There's lots of clamor over what Apple's (NASDAQ: AAPL ) next innovative product could be -- an iWatch, an iTV, an iCarly. OK, maybe that last one came from somewhere else. But what if Apple's next great product wasn't a gadget, but a service?
It's been more than ten years since Apple opened the doors to its iTunes store, and it's been nothing but a success since day one. In that time, Apple has collected nearly 600 million credit card numbers. Apple is uniquely positioned to utilize its stash of credit card information and take on e-payment leaders like eBay (NASDAQ: EBAY ) .
Opportunity in mobile commerce
What if buying something from a merchant through your iPhone or iPad was as easy as downloading and paying for an app or song?
Currently, shopping on one's mobile device is one of the most popular activities. But when it comes to pulling the trigger and actually making the purchase, there's a certain amount of friction that prevents most would-be customers from following through.
The iTunes store doesn't seem to have a problem with friction. In the last two quarters, iTunes has billed more than $4 billion to its customers. About half of that revenue comes from mobile users, which makes it the No. 1 mobile commerce retailer.
Mobile commerce is growing as more companies step in to solve the pain point that customers experience when they go to check out. One-click checkout is all but necessary to convert shoppers to sales on mobile, which is a problem companies like eBay's newly acquired Brain Tree or Stripe are working to solve.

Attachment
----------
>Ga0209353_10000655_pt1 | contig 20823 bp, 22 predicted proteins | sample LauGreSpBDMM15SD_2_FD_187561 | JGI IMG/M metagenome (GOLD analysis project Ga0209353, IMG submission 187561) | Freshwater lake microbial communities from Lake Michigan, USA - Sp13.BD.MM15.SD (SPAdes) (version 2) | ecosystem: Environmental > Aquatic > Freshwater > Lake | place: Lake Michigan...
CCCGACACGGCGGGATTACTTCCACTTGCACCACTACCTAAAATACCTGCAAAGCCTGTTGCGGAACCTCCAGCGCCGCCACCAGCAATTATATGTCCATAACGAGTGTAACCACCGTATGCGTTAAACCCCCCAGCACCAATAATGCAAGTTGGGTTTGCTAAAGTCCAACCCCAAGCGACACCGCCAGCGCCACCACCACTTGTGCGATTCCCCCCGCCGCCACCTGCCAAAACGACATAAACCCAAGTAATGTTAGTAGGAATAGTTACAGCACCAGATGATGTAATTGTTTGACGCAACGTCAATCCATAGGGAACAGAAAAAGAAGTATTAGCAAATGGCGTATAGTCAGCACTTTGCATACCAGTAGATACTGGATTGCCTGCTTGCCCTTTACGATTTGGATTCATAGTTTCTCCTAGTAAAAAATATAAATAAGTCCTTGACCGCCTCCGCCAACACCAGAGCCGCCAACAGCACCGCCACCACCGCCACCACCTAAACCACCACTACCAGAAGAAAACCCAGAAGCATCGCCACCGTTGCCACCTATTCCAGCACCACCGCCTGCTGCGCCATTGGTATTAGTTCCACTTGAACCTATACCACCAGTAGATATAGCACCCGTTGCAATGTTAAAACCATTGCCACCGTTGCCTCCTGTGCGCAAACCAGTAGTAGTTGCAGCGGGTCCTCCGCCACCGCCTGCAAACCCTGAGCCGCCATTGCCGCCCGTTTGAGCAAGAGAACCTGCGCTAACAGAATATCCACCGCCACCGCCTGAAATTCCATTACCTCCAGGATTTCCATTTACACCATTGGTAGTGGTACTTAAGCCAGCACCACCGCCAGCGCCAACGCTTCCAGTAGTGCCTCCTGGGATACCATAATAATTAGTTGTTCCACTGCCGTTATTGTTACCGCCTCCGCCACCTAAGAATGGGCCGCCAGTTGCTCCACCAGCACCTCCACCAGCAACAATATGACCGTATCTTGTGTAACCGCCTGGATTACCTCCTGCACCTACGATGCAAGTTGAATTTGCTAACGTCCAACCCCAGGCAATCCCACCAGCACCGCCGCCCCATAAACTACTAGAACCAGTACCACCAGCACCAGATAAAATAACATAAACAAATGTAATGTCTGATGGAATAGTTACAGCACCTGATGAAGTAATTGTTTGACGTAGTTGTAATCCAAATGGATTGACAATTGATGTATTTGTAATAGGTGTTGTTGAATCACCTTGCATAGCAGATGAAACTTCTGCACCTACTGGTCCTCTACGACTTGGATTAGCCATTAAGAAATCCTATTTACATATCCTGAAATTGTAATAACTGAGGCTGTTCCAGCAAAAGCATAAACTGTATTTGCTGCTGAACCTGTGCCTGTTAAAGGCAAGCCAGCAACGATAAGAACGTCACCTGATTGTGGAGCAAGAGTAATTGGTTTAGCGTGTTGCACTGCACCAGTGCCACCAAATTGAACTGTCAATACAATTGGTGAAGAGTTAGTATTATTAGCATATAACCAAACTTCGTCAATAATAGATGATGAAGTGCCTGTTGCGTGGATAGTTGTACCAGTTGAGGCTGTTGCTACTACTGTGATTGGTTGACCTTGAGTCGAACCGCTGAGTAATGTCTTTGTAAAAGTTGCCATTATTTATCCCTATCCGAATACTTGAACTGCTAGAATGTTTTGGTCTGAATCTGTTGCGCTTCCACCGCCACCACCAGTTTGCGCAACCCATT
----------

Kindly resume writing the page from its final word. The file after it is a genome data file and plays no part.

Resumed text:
Apple clearly has a scale advantage over these start-ups. More importantly, people won't want to sign up for more accounts than they need, and iPhone and iPad users absolutely need an iTunes account.
Opportunity in stores
Starbucks (NASDAQ: SBUX ) has had tremendous success with mobile payments. In its fiscal third quarter, more than 10% of transactions in U.S. stores were made through mobile. Its secret: rewards.
People that download Starbucks' mobile app are automatically enrolled in the company's rewards program. This makes them more loyal customers, and moves them through lines quicker, which is good for the customer and same-store sales. (Long lines aren't usually attractive.)
Credit-card companies offer rewards, to entice new customers to sign up and use their cards. Apple, too, is in a position to offer rewards for using its payment service. It could be something as simple as a credit in iTunes, which I'm sure nearly any iTunes user would appreciate.
Additionally, Apple's newest iPhone 5s, with its fingerprint scanner, creates a more secure environment for people to store their payment information. Passwords are easily hacked or stolen -- fingerprints, not so much. A fingerprint scanner is much more secure than previous mobile wallets attempted use of near-field communication.
Furthermore, Apple already has strong partnerships with some of the biggest retailers in the U.S. -- Wal-Mart, Target, and Best Buy. eBay's PayPal has expanded its number of in-store partnerships in the last two years, including deals with Home Depot, Abercrombie & Fitch, Advance Auto Parts, Aeropostale, Jamba Juice, and J.C. Penney. So far, however, PayPal has yet to gain significant traction in brick and mortar stores.
Apple could be different. For one, every iPhone user would already have everything he needs to make an in-store purchase -- no need to download a new app or anything. Second, Apple has significantly more accounts than PayPal, which had just 132 million at last count. Third, Apple has the potential for a rewards program, which will make people actually want to use its payment system. Currently, there's no advantage to using PayPal over a credit or debit card.
The next big thing
Many investors are complaining that Apple needs a new gadget in order to grow its revenue. With the growth in mobile commerce, I think Apple already has a killer service on its hands that could allow it to collect huge amounts in transaction fees. If Apple releases a payment service, it could add significant amounts of revenue to its top line.
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